Jordan's scorned gypsies, the Dom, say it's time to demand their rights
The Dom held key roles at the time of Jordan's founding, but have been ostracized for decades and now sense that they are further diminished by the influx of Syrian refugees.
Anas Hussein holds a terrible secret.
Unbeknownst to his closest friends, colleagues, and even in-laws, the Jordanian police lieutenant is living a lie, concealing his true identity, which if revealed would cost him his job, reputation, and even his wife.
Anas Hussein is a gypsy.
“If people discovered I was a gypsy, they would not only lose all respect for me,” says Mr. Hussein, who refused to disclose his full name to conceal his gypsy heritage.
“They would stop seeing me as a human being. I would lose everything.”
After decades in the shadows, Jordan’s closet gypsy community is coming forward to demand their rights as one of the country’s largest minorities. They’re seeking representation in parliament, recognition as an official tribe, and calling for an end to systematic discrimination that has forced thousands to break ties with their family and heritage.
Numbering some 70,000, Jordan’s gypsy community, an Indo-Aryan people known as the Dom, or Bani Murra, hold Jordanian citizenship and once held key roles in the military at the time of the country’s founding in the early 20th century. The Dom are believed to have migrated from the Indian subcontinent in the 6th century and slowly migrated through the Middle East, with evidence of Dom settlements in Jordan by the time of the Crusades.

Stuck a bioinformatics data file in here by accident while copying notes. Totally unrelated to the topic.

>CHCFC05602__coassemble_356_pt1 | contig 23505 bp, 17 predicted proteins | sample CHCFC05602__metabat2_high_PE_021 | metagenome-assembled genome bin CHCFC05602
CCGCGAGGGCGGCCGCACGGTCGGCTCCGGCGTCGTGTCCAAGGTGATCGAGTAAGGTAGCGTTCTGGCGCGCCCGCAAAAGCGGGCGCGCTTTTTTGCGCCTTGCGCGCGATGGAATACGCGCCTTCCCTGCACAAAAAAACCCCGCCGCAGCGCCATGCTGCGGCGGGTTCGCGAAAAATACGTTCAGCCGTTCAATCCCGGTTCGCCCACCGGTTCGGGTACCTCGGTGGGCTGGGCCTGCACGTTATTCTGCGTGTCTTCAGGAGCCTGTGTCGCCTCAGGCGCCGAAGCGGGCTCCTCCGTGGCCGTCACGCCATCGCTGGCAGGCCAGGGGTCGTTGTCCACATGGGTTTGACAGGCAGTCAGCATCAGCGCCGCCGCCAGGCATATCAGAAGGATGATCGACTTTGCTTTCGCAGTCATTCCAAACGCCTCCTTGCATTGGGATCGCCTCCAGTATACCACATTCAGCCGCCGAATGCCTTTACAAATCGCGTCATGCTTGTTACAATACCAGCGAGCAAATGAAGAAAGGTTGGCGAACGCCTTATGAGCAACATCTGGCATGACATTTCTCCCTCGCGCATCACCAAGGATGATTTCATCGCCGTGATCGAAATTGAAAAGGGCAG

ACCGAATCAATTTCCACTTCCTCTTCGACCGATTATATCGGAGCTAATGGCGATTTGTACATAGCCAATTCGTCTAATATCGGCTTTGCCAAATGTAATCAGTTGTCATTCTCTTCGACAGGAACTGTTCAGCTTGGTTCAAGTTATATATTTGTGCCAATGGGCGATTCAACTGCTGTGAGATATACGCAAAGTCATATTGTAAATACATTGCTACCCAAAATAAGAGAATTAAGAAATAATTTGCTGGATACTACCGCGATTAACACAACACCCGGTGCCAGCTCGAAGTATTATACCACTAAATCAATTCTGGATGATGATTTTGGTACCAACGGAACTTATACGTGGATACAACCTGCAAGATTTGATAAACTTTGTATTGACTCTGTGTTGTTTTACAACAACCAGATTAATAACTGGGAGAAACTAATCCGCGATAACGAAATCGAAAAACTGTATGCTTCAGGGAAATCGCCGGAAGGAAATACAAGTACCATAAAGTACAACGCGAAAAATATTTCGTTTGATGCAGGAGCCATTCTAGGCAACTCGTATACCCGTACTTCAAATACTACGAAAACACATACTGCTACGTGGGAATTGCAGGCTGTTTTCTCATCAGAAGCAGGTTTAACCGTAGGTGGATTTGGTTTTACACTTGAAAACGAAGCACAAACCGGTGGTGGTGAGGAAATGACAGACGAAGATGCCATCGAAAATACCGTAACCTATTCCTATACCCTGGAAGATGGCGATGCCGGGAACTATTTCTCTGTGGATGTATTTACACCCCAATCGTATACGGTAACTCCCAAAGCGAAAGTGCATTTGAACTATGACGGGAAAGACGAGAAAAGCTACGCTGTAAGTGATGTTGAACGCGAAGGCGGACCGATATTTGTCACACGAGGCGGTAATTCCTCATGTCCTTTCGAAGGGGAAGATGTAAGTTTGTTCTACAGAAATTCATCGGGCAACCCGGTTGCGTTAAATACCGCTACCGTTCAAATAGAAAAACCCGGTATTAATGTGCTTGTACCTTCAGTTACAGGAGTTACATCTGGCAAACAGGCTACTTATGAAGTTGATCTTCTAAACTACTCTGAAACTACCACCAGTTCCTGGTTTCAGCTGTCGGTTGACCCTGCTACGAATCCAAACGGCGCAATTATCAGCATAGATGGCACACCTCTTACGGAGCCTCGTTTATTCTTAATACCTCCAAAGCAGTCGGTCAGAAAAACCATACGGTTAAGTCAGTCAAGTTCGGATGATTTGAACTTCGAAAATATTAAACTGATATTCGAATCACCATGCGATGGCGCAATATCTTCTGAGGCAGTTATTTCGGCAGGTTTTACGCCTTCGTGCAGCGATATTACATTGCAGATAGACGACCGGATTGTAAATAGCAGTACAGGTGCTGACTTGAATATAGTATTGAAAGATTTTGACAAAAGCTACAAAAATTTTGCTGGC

When Emir Abdullah, later to be King Abdullah I, looked to build a state in the sparsely-populated Trans-Jordan region in the early 1920s, the Dom were considered an asset and were conscripted into the army. The gypsy tribal leader, Saeed Basha, was even recognized by Abdullah as a respected tribal leader.
Yet after hundreds of thousands of Palestinians fled to or were driven into Jordan in the 1948 and 1967 Arab-Israeli wars, the kingdom was no longer in need of the Dom’s support, and the gypsy community soon lost its privileged status. Rather than as a Jordanian tribe, the Dom increasingly were seen as “deviants” and “third-class” citizens.
“We have been pushed out of the state and society all together,” says Fathi Moussa, tribal leader of the Jordanian Dom community today and son of a famous Dom musician who often entertained King Hussein. “We were one of the founders of Jordan, and now are being treated as third-class citizens.”
Battle against stereotypes
Derided by many Jordanians as “nawar,” or unclean, the Dom, whose family names give away their gypsy lineage, are largely barred access to public health centers and are pressured to drop out of school at a young age so as not to “pollute” the student body.
Jordanians associate the Dom, who traditionally lived in encampments on the outskirts of cities, with witchcraft and fortune-telling and often brand them as bandits and liars – similar to the way Europeans have regarded their counterparts, the Roma. They are also believed to be faithless, although the vast majority are practicing Muslims according to academic studies and community leaders.
“The nawar have no values, no religion, do not fear God, and use immorality to make money,” says Mohammed Ahmed, a teacher at a public school in an east Amman neighborhood that is home to several thousand Dom residents, who claimed to have expelled several Dom students from his class.